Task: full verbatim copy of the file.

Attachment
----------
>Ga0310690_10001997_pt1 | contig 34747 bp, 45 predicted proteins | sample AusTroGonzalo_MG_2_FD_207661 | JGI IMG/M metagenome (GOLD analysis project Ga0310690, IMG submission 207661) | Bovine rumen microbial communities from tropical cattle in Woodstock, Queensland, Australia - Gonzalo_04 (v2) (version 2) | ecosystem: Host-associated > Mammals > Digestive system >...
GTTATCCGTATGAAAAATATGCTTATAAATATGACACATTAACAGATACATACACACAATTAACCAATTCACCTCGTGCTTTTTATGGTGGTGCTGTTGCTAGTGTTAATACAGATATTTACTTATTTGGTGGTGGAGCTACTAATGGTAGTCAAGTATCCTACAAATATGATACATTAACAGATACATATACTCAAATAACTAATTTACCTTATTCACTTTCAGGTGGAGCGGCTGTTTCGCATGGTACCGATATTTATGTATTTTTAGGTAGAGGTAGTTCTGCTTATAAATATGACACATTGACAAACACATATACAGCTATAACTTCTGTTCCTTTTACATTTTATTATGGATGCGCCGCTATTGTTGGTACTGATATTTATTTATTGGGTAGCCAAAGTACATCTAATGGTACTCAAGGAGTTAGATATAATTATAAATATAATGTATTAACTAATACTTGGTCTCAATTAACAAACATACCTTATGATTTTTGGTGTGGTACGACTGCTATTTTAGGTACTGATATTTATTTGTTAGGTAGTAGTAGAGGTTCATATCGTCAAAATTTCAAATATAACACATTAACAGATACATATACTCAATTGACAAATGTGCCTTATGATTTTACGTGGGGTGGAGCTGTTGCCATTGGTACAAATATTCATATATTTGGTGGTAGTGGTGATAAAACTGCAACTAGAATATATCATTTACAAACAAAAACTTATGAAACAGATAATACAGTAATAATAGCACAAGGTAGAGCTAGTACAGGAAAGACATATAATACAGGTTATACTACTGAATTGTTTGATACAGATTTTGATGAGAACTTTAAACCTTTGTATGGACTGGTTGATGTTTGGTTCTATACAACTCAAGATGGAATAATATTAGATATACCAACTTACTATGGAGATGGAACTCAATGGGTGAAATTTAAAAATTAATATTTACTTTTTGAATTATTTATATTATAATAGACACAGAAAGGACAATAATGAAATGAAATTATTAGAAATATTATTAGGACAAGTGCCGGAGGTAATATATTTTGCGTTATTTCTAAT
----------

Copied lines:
>Ga0310690_10001997_pt1 | contig 34747 bp, 45 predicted proteins | sample AusTroGonzalo_MG_2_FD_207661 | JGI IMG/M metagenome (GOLD analysis project Ga0310690, IMG submission 207661) | Bovine rumen microbial communities from tropical cattle in Woodstock, Queensland, Australia - Gonzalo_04 (v2) (version 2) | ecosystem: Host-associated > Mammals > Digestive system >...
GTTATCCGTATGAAAAATATGCTTATAAATATGACACATTAACAGATACATACACACAATTAACCAATTCACCTCGTGCTTTTTATGGTGGTGCTGTTGCTAGTGTTAATACAGATATTTACTTATTTGGTGGTGGAGCTACTAATGGTAGTCAAGTATCCTACAAATATGATACATTAACAGATACATATACTCAAATAACTAATTTACCTTATTCACTTTCAGGTGGAGCGGCTGTTTCGCATGGTACCGATATTTATGTATTTTTAGGTAGAGGTAGTTCTGCTTATAAATATGACACATTGACAAACACATATACAGCTATAACTTCTGTTCCTTTTACATTTTATTATGGATGCGCCGCTATTGTTGGTACTGATATTTATTTATTGGGTAGCCAAAGTACATCTAATGGTACTCAAGGAGTTAGATATAATTATAAATATAATGTATTAACTAATACTTGGTCTCAATTAACAAACATACCTTATGATTTTTGGTGTGGTACGACTGCTATTTTAGGTACTGATATTTATTTGTTAGGTAGTAGTAGAGGTTCATATCGTCAAAATTTCAAATATAACACATTAACAGATACATATACTCAATTGACAAATGTGCCTTATGATTTTACGTGGGGTGGAGCTGTTGCCATTGGTACAAATATTCATATATTTGGTGGTAGTGGTGATAAAACTGCAACTAGAATATATCATTTACAAACAAAAACTTATGAAACAGATAATACAGTAATAATAGCACAAGGTAGAGCTAGTACAGGAAAGACATATAATACAGGTTATACTACTGAATTGTTTGATACAGATTTTGATGAGAACTTTAAACCTTTGTATGGACTGGTTGATGTTTGGTTCTATACAACTCAAGATGGAATAATATTAGATATACCAACTTACTATGGAGATGGAACTCAATGGGTGAAATTTAAAAATTAATATTTACTTTTTGAATTATTTATATTATAATAGACACAGAAAGGACAATAATGAAATGAAATTATTAGAAATATTATTAGGACAAGTGCCGGAGGTAATATATTTTGCGTTATTTCTAAT